Commodities extended rally in the week to November 5 after a stronger-than-expected U.S. jobs data boosted their investment appeal over the dollar, also resulting in strengthening of commodity currencies such as Australian and Canadian units.

In coming days, currency market reaction to developments at G-20 summit in Korea will likely guide the commodities. Any data showing direction of growth in major powers in the Asia Pacific will also be crucial, analysts say.


U.S. crude for December delivery touched a 2-year high above $87 a barrel before settling near $86.85 for the week. The commodity was up $5.42 or 6.6 percent in the week.

A release from the Organization of Petroleum Exporting Counties (OPEC) showed its reference crude oil basket price rose to $84.33 a barrel on Thursday, up from $79.42 on Thursday.

Fed, NFP and currencies

The greenback at the same time fell against most of its main counterparts. It was down 3.37 percent against the Australian dollar and weakened 2.08 percent versus the Canadian currency in the week.

Data showed on Friday that U.S. non-farm payrolls for the month of October rose by 151,000, against street expectations of 60,000.

The U.S. dollar was hit by a Fed decision revealed earlier in the week to buy more assets from the market, effectively increasing the currency supply. The Fed move was a boost for recovery hopes, helping share markets rise in many parts of the world.

Gold sets new record, Silver at 30-year high

Gold and silver too rallied on the back of the Fed policy in the week. Gold futures rose as high as $1,398.70 an ounce while silver jumped to a 30-year high of $26.54.

Gold futures for December delivery rose by $14.60, or 1.1 percent, on the Comex in New York, to settle at a record $1,397.70. The yellow metal that is heading for its 10th straight yearly gain has rallied 28 percent so far in 2010 and was up 3 percent in the week. Gold for immediate delivery also rose to a record $1,398.27.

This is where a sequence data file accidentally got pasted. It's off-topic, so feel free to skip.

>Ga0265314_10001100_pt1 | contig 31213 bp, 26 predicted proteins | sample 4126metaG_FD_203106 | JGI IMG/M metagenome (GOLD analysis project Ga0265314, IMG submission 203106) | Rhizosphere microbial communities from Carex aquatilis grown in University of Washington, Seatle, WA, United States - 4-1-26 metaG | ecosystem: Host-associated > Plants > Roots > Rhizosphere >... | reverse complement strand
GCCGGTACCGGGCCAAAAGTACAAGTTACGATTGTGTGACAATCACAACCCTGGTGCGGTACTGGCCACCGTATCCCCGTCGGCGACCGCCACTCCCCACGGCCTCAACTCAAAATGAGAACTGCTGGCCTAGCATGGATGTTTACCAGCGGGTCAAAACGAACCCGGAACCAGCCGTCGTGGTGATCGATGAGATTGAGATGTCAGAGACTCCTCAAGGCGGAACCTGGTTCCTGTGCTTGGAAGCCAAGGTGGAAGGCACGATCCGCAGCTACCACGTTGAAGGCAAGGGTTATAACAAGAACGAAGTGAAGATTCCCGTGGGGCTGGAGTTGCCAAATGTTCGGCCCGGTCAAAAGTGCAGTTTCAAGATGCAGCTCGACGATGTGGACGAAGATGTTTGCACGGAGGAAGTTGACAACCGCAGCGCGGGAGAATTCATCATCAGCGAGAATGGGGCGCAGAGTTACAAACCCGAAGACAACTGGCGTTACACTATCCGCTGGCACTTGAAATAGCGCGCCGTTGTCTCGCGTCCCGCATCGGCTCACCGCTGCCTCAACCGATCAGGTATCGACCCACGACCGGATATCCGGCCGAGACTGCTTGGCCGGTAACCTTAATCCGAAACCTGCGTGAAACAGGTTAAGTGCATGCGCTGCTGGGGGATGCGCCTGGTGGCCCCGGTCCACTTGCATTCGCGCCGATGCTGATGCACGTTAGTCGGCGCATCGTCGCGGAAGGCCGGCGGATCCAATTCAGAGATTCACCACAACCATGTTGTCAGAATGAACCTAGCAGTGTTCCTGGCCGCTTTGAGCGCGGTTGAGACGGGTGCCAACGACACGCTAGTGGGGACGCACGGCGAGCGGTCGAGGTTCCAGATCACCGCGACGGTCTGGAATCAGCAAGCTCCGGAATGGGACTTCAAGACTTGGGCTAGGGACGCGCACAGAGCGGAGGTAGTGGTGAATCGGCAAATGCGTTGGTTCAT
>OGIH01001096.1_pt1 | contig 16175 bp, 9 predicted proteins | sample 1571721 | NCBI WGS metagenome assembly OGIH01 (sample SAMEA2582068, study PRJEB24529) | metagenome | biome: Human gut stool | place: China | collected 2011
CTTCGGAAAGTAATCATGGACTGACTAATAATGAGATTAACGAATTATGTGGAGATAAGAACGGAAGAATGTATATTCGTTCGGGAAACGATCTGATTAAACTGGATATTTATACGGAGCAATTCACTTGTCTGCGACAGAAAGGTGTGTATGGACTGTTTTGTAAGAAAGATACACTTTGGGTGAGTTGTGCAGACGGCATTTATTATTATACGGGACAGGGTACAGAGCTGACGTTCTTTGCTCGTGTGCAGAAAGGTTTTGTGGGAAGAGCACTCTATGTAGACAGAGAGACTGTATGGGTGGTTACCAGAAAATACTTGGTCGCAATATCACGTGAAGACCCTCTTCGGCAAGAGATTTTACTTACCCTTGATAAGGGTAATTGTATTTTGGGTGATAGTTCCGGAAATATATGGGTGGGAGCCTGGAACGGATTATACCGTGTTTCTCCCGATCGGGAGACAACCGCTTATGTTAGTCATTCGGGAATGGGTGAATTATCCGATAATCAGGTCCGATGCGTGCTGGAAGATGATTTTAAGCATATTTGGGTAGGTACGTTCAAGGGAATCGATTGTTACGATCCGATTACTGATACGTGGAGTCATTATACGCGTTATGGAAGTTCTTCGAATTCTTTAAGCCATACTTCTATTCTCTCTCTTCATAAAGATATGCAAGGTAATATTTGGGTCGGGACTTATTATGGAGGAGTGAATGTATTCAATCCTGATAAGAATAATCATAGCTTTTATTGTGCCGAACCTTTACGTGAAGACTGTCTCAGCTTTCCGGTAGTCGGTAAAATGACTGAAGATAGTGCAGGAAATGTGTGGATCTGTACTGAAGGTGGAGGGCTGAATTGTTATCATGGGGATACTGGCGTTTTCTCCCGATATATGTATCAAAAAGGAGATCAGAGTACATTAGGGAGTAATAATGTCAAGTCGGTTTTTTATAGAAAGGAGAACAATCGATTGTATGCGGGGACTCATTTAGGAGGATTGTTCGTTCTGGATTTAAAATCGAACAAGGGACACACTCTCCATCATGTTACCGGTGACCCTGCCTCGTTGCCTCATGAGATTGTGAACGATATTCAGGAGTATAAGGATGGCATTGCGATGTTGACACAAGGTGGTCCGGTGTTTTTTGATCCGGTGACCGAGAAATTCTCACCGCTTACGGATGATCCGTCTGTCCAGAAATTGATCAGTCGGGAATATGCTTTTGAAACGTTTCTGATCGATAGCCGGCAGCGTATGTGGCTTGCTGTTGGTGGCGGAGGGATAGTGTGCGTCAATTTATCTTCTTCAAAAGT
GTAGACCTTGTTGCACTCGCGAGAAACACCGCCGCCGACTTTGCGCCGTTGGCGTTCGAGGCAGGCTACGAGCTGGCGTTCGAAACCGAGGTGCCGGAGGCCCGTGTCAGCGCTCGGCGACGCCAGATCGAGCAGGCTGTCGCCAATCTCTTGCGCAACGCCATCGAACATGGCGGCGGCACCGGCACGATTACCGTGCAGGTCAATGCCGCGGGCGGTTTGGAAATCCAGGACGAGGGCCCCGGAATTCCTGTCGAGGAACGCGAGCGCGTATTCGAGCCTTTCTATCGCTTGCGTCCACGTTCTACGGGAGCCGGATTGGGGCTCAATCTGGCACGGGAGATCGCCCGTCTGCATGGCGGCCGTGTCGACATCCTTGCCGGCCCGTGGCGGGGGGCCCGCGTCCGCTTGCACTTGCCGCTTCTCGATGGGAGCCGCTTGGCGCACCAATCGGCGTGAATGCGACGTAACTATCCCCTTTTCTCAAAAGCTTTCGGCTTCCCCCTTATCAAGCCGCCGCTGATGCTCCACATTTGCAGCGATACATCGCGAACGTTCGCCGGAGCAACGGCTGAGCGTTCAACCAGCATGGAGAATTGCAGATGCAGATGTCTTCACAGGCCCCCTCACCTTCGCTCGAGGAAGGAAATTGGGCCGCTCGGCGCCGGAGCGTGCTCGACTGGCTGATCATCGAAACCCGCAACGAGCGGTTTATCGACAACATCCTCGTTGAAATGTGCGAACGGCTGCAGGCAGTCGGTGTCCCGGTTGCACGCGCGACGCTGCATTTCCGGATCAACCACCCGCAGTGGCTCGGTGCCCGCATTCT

Chilean strike gives extra boost to copper, aluminum near 2-yr high

On the London Metal Exchange (LME), copper for December delivery rose nearly 6 percent in the week to settle near $8,660 a tonne, up $60 from Thursday. It rose to a two-year high of $8,769.50 during the day, at which level it was only $170.5 short of its all time high hit in July 2008.

On the COMEX metals division of the NYMEX (New York Mercantile Exchange), the December copper was up 3.65 cents at $3.9485 per lb.

Copper prices were also supported by a strike in Chile, the biggest producer of the metal, despite mine authority's statement that output was unaffected and could tackle the issue with replacement workers. Union workers began a strike over pay at the world's largest copper mine Collahuasi in Chile on Friday. A study on the recent history, however, shows that strikes at Chile's copper mines mostly ended soon.

Aluminum also rose on the day and at intra-day high of $2,488 a tonne, it was very much close to $2,494, its highest since September 2008.

Key information due next week

Consumer price index, industrial output, trade balance, producer prices, retail sales and urban property prices - all for October- are the key data expected from China next week. India's October industrial production data is also scheduled for next week. Any sign of increased demand for raw materials from Asia-Pacific's major growth engines will further increase the risk appetite and push up commodity prices.

October jobs data of Australia, third quarter producer prices and retails sales figures from New Zealand will also be watched for more cues on demand from the region. Australia had hiked its key rate to 4.75 percent on Tuesday and a stronger-than-expected jobs data had intensified expectations that its neighbor New Zealand will soon follow suit.

The G-20 summit in Korea is expected discuss growing concerns of global trade imbalances, China's policy to keep its currency weak, allegations that the U.S. is allowing the greenback to weaken by supplying more currency by expanding its asset purchase program. Comments by key officials will all likely reflect in the commodity prices through reactions in currency market.

The outcome of the summit can be crucial for investors who are keen to measure the intensity of ongoing tensions with regard to trade and forex and will impact their positioning in the coming days.

The views and opinions expressed herein are the views and opinions of the author and do not necessarily reflect those of The NASDAQ OMX Group, Inc.

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